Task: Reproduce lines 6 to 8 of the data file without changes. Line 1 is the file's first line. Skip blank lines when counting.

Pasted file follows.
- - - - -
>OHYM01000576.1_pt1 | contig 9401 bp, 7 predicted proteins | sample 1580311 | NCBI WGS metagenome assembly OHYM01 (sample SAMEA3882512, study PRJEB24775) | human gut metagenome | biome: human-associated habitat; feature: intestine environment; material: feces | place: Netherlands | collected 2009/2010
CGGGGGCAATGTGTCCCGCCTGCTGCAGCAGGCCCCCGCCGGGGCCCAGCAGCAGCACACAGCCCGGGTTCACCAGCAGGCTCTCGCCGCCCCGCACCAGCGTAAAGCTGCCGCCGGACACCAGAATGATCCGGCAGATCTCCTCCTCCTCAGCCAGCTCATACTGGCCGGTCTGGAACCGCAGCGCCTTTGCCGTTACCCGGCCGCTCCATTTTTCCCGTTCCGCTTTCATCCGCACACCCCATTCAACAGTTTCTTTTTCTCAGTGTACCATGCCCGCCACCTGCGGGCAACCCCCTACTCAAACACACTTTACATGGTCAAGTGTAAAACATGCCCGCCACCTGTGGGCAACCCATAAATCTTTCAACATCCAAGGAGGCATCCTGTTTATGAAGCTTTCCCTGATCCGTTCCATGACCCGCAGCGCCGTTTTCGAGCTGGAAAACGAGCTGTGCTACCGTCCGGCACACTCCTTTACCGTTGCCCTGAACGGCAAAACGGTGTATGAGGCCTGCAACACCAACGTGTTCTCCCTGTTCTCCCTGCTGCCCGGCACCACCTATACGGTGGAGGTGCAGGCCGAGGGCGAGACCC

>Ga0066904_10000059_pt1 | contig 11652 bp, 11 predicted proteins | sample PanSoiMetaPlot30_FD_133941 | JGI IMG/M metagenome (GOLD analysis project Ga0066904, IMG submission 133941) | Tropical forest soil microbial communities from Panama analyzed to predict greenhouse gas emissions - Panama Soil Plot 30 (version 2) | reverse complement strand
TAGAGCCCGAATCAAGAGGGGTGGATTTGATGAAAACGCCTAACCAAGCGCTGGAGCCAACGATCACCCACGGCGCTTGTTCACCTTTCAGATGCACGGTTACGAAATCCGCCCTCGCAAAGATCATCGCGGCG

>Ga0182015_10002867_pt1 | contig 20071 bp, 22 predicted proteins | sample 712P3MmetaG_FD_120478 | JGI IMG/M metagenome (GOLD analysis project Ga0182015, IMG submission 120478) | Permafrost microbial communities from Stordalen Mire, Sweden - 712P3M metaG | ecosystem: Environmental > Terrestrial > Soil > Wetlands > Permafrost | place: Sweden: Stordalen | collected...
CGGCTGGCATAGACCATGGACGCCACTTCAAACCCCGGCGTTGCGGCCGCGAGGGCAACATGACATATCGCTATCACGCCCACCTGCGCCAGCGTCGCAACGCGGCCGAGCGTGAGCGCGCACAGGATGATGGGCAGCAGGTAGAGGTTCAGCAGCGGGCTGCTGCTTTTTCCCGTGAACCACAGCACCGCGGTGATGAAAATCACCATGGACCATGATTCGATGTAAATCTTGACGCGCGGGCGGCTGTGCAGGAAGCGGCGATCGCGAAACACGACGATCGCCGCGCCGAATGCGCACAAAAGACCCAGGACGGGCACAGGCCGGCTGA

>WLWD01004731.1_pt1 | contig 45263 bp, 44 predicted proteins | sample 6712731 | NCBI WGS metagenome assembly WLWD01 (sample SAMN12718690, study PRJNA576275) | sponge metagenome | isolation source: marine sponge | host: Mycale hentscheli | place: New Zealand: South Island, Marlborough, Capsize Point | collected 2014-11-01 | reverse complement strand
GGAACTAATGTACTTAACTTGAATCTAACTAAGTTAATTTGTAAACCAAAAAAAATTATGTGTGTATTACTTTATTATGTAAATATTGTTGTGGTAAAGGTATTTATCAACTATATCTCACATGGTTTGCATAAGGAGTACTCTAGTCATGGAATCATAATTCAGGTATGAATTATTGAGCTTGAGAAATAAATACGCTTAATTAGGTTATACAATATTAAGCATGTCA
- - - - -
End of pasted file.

CGGCTGGCATAGACCATGGACGCCACTTCAAACCCCGGCGTTGCGGCCGCGAGGGCAACATGACATATCGCTATCACGCCCACCTGCGCCAGCGTCGCAACGCGGCCGAGCGTGAGCGCGCACAGGATGATGGGCAGCAGGTAGAGGTTCAGCAGCGGGCTGCTGCTTTTTCCCGTGAACCACAGCACCGCGGTGATGAAAATCACCATGGACCATGATTCGATGTAAATCTTGACGCGCGGGCGGCTGTGCAGGAAGCGGCGATCGCGAAACACGACGATCGCCGCGCCGAATGCGCACAAAAGACCCAGGACGGGCACAGGCCGGCTGA

>WLWD01004731.1_pt1 | contig 45263 bp, 44 predicted proteins | sample 6712731 | NCBI WGS metagenome assembly WLWD01 (sample SAMN12718690, study PRJNA576275) | sponge metagenome | isolation source: marine sponge | host: Mycale hentscheli | place: New Zealand: South Island, Marlborough, Capsize Point | collected 2014-11-01 | reverse complement strand
GGAACTAATGTACTTAACTTGAATCTAACTAAGTTAATTTGTAAACCAAAAAAAATTATGTGTGTATTACTTTATTATGTAAATATTGTTGTGGTAAAGGTATTTATCAACTATATCTCACATGGTTTGCATAAGGAGTACTCTAGTCATGGAATCATAATTCAGGTATGAATTATTGAGCTTGAGAAATAAATACGCTTAATTAGGTTATACAATATTAAGCATGTCA